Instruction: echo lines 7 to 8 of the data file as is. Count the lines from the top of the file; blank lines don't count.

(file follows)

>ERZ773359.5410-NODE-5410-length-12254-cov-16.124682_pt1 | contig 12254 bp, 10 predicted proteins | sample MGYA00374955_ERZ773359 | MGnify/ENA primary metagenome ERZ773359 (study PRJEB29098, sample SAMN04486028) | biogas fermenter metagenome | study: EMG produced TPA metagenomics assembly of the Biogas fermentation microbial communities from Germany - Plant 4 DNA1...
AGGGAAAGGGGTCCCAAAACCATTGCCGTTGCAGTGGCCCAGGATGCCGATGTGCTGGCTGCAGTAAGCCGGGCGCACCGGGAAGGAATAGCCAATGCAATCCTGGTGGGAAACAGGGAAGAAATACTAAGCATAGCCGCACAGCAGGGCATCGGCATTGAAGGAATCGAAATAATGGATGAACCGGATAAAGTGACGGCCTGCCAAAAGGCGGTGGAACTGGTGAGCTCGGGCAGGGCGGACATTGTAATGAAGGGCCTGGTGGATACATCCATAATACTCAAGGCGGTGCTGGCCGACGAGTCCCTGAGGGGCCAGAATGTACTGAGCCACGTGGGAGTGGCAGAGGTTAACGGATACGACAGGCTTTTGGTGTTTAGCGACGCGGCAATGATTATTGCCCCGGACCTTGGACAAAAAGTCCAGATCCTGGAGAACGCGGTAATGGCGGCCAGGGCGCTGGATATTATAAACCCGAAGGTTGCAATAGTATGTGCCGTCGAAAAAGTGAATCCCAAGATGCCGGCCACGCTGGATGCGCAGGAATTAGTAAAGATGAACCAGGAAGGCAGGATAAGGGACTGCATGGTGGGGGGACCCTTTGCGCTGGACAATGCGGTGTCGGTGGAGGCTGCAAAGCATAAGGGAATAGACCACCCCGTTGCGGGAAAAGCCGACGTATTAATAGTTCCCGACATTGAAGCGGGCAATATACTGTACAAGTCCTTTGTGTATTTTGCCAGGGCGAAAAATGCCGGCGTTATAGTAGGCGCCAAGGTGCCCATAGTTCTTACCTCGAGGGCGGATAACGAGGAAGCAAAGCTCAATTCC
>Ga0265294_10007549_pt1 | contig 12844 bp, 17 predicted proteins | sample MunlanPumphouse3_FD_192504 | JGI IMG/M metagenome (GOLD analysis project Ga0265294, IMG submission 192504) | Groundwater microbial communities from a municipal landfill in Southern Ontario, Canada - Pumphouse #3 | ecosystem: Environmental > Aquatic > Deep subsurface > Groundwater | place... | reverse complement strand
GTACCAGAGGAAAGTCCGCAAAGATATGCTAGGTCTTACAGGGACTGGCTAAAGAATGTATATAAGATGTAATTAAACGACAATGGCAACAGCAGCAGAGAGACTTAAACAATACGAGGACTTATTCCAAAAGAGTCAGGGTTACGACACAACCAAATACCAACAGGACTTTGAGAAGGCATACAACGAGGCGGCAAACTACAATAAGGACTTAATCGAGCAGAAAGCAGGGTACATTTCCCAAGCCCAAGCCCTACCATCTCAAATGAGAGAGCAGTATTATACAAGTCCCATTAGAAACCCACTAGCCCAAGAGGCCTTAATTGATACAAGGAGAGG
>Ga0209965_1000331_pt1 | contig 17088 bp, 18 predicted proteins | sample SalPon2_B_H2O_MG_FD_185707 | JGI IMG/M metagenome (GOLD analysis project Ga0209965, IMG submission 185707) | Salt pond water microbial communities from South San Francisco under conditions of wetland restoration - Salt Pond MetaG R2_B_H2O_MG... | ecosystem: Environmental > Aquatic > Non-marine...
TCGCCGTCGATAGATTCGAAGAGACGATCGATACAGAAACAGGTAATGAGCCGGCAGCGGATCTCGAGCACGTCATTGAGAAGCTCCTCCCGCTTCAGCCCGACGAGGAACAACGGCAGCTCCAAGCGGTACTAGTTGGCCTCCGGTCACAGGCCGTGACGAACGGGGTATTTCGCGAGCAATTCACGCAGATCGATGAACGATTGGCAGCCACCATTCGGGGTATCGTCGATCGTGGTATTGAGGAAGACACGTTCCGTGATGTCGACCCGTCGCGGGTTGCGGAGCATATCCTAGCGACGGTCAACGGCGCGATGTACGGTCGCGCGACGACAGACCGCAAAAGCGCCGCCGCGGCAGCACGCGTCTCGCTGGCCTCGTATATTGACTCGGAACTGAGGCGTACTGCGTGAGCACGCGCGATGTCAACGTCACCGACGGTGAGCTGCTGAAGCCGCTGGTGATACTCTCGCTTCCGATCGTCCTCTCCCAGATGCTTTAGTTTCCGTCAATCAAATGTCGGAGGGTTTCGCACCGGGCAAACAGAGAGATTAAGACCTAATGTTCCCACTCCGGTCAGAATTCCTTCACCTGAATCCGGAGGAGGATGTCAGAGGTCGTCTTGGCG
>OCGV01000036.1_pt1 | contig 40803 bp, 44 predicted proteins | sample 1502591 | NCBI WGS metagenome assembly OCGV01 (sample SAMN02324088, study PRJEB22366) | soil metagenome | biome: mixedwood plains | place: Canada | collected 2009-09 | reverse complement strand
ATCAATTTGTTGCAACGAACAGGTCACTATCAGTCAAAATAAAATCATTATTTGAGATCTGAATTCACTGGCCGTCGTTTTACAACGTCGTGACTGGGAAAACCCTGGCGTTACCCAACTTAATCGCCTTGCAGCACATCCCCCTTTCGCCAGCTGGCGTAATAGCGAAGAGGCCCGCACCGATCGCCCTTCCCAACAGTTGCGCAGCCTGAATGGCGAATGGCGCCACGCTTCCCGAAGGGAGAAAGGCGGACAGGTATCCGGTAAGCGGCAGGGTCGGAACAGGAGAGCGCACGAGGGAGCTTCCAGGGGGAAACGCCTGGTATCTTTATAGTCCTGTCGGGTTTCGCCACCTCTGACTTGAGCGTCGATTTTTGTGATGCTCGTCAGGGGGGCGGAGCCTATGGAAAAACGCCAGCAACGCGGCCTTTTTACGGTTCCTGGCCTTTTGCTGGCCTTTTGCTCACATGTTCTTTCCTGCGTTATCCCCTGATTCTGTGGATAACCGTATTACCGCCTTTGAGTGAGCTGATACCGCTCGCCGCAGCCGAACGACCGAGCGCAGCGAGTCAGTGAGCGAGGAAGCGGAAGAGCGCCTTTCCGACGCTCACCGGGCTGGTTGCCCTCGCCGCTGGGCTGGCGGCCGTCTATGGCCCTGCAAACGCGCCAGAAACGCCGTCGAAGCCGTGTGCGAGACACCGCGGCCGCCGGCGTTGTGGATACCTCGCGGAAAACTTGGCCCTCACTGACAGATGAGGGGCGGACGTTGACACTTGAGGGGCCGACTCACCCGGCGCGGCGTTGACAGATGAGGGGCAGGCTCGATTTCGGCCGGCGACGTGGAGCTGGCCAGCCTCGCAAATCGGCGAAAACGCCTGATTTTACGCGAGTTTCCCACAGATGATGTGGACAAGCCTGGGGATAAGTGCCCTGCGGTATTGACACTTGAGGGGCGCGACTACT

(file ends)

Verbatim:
>OCGV01000036.1_pt1 | contig 40803 bp, 44 predicted proteins | sample 1502591 | NCBI WGS metagenome assembly OCGV01 (sample SAMN02324088, study PRJEB22366) | soil metagenome | biome: mixedwood plains | place: Canada | collected 2009-09 | reverse complement strand
ATCAATTTGTTGCAACGAACAGGTCACTATCAGTCAAAATAAAATCATTATTTGAGATCTGAATTCACTGGCCGTCGTTTTACAACGTCGTGACTGGGAAAACCCTGGCGTTACCCAACTTAATCGCCTTGCAGCACATCCCCCTTTCGCCAGCTGGCGTAATAGCGAAGAGGCCCGCACCGATCGCCCTTCCCAACAGTTGCGCAGCCTGAATGGCGAATGGCGCCACGCTTCCCGAAGGGAGAAAGGCGGACAGGTATCCGGTAAGCGGCAGGGTCGGAACAGGAGAGCGCACGAGGGAGCTTCCAGGGGGAAACGCCTGGTATCTTTATAGTCCTGTCGGGTTTCGCCACCTCTGACTTGAGCGTCGATTTTTGTGATGCTCGTCAGGGGGGCGGAGCCTATGGAAAAACGCCAGCAACGCGGCCTTTTTACGGTTCCTGGCCTTTTGCTGGCCTTTTGCTCACATGTTCTTTCCTGCGTTATCCCCTGATTCTGTGGATAACCGTATTACCGCCTTTGAGTGAGCTGATACCGCTCGCCGCAGCCGAACGACCGAGCGCAGCGAGTCAGTGAGCGAGGAAGCGGAAGAGCGCCTTTCCGACGCTCACCGGGCTGGTTGCCCTCGCCGCTGGGCTGGCGGCCGTCTATGGCCCTGCAAACGCGCCAGAAACGCCGTCGAAGCCGTGTGCGAGACACCGCGGCCGCCGGCGTTGTGGATACCTCGCGGAAAACTTGGCCCTCACTGACAGATGAGGGGCGGACGTTGACACTTGAGGGGCCGACTCACCCGGCGCGGCGTTGACAGATGAGGGGCAGGCTCGATTTCGGCCGGCGACGTGGAGCTGGCCAGCCTCGCAAATCGGCGAAAACGCCTGATTTTACGCGAGTTTCCCACAGATGATGTGGACAAGCCTGGGGATAAGTGCCCTGCGGTATTGACACTTGAGGGGCGCGACTACT